Belfast Telegraph

Thursday 31 July 2014

Republic approves creation of NAMA

Legislation to approve the Republic’s National Asset Management Agency (NAMA) has been passed in the Dail paving the way for the creation of the ‘bad bank’ that will take over problem loans from struggling lenders.

NAMA will set up a special purpose vehicle to buy and manage the €54bn (£49bn) of toxic loans from banks, most of which are linked to property development.

The drastic move is designed to help the main banks restore their balance sheets following the crisis caused by the credit crunch over the past 18 months.

The Irish government has already pumped billions of euro into the ailing banks and nationalised Anglo Irish Bank to try to stabilise the sector and get credit flowing again.

The NAMA bill has been heavily criticised by the opposition but passed by 81 votes to 62 in the Irish parliament yesterday. One ammendment was made to provide protection for whistleblowers who report misconduct at their |financial institutions.

The plan could have major implications in Northern Ireland, as the Irish banks all have operations in the province and substantial bad debts.

It has been estimated that Nama may end up controlling up to £5bn worth of property in Northern Ireland.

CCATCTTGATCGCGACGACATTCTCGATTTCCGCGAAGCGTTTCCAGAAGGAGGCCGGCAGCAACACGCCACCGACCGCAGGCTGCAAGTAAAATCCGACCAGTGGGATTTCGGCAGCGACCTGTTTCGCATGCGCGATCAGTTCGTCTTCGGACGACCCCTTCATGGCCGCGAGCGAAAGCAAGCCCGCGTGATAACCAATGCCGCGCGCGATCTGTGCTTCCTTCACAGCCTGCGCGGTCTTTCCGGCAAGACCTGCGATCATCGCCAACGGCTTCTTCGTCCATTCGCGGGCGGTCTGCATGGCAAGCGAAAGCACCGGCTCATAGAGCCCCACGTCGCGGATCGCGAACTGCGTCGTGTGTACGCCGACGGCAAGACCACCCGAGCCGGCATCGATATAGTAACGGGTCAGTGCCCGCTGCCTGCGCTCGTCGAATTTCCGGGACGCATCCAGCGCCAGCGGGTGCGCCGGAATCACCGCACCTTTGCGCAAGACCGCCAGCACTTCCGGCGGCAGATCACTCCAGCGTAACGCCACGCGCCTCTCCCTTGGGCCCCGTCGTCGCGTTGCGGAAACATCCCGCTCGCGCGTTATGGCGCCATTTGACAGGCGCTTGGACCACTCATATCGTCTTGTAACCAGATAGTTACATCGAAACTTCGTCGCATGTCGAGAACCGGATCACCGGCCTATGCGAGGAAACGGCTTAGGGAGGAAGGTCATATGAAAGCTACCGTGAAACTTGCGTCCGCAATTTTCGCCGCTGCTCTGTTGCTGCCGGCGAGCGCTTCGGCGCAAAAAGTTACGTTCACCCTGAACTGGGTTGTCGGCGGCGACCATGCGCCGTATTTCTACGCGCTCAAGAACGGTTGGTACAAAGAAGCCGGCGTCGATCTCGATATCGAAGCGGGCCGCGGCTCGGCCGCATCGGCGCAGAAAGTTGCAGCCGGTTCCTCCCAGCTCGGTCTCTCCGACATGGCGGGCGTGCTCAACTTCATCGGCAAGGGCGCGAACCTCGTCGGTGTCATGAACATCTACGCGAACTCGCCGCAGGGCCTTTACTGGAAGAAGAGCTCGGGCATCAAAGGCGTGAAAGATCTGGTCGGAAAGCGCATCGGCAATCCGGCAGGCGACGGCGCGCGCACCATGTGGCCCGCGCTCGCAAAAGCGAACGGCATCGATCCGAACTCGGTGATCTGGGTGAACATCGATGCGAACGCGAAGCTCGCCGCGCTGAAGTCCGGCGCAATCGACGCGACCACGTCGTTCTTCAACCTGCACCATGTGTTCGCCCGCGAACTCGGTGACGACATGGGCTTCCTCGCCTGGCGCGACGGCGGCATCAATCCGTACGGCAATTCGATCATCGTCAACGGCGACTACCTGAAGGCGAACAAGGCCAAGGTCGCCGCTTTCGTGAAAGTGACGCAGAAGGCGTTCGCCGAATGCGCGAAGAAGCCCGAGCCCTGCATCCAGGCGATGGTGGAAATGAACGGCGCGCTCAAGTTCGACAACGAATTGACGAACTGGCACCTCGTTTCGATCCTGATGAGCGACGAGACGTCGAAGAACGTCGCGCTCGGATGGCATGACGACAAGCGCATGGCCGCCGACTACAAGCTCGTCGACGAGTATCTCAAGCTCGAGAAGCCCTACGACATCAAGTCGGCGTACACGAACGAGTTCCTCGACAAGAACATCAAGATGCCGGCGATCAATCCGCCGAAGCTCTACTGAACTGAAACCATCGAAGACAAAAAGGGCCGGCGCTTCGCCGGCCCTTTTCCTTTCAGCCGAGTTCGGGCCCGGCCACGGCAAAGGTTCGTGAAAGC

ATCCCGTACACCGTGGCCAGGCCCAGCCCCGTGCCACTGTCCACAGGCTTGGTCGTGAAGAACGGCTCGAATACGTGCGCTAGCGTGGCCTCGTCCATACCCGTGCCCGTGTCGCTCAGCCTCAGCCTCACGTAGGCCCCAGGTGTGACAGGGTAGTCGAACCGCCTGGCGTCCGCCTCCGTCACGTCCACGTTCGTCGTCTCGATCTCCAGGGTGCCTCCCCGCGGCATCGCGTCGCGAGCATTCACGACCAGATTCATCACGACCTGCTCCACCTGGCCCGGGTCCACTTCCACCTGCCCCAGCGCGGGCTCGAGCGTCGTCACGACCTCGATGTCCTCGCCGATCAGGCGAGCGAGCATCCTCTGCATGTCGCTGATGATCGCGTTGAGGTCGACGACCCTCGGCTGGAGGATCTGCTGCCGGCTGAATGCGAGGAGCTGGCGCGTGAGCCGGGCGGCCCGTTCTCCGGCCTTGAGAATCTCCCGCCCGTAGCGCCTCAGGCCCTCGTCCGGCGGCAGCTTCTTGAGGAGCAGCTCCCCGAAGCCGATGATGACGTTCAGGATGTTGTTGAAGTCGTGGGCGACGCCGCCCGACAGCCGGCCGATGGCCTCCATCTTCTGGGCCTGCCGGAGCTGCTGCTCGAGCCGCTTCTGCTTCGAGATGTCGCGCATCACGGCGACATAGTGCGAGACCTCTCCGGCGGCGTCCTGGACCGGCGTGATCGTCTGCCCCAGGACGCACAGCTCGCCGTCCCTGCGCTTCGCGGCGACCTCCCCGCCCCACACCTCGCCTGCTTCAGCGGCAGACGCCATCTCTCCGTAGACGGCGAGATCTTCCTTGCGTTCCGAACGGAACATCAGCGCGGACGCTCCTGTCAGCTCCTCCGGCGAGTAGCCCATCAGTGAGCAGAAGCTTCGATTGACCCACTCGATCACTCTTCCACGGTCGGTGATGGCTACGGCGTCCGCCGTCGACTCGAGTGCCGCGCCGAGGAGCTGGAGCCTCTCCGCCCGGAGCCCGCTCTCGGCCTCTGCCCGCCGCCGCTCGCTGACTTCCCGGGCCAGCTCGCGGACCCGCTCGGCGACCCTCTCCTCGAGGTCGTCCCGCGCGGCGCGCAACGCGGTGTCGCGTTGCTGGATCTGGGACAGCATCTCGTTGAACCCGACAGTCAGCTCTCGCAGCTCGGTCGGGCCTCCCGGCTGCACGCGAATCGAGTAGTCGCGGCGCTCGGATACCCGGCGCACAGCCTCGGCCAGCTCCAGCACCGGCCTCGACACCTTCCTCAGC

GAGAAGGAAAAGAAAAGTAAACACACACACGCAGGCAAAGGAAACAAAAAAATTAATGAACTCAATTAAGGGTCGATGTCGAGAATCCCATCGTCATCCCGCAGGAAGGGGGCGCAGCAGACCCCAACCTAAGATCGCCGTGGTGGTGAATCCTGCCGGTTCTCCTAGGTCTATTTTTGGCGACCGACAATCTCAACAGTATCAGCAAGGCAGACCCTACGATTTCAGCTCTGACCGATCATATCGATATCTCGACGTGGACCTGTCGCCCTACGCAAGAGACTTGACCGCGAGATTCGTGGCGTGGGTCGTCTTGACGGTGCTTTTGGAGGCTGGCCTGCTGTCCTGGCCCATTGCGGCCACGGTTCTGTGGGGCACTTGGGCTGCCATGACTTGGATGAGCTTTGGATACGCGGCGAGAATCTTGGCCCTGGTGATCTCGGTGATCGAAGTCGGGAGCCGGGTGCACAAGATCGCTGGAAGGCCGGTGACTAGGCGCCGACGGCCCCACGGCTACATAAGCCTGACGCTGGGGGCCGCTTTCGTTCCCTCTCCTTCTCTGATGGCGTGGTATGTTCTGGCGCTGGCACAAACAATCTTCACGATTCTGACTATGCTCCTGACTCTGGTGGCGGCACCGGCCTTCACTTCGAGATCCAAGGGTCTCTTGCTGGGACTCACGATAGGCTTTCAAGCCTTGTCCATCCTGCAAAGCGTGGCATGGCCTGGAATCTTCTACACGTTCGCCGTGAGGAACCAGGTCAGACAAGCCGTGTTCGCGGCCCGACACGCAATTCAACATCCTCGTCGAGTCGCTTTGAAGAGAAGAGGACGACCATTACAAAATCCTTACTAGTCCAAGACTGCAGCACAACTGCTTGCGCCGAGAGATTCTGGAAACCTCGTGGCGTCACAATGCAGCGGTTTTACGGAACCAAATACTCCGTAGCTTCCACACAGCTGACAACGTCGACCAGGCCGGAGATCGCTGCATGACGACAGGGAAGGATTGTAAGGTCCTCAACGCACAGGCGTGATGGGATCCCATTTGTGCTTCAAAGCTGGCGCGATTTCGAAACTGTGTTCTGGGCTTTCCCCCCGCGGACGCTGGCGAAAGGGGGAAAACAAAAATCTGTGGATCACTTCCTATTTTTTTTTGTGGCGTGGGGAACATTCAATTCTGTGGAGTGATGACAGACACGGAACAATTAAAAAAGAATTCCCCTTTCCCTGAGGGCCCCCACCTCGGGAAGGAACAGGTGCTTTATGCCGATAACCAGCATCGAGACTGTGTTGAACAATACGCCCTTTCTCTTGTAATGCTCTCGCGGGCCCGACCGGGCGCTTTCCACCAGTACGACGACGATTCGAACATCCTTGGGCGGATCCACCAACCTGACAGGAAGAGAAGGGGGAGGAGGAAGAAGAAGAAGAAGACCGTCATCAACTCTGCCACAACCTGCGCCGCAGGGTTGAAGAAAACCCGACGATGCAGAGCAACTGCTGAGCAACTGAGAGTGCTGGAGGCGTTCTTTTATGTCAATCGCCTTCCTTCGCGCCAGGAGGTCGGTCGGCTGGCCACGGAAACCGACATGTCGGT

Finance Minister Sammy Wilson has met with the Republic’s Finance Minister Brian Leniham to discuss ways of managing distressed assets to avoid a negative impact on the local economy.

Mr Lenihan said the Irish government expects to appoint a board to NAMA by the end of this month and he aims to start transferring the biggest loans from commercial banks within a matter of weeks.

NAMA will buy land and development loans and associated loans with a book value of €77bn from Irish lenders.

It will pay around €54bn for those assets, reflecting the long term value between the price of the loans at the height of the market and their current value, which is nearer €47bn. The price aims to avoid bankrupting the banks.

The Bill now goes to President Mary McAleese to sign into law, with the Irish government hoping for approval from the European Commission later this month.

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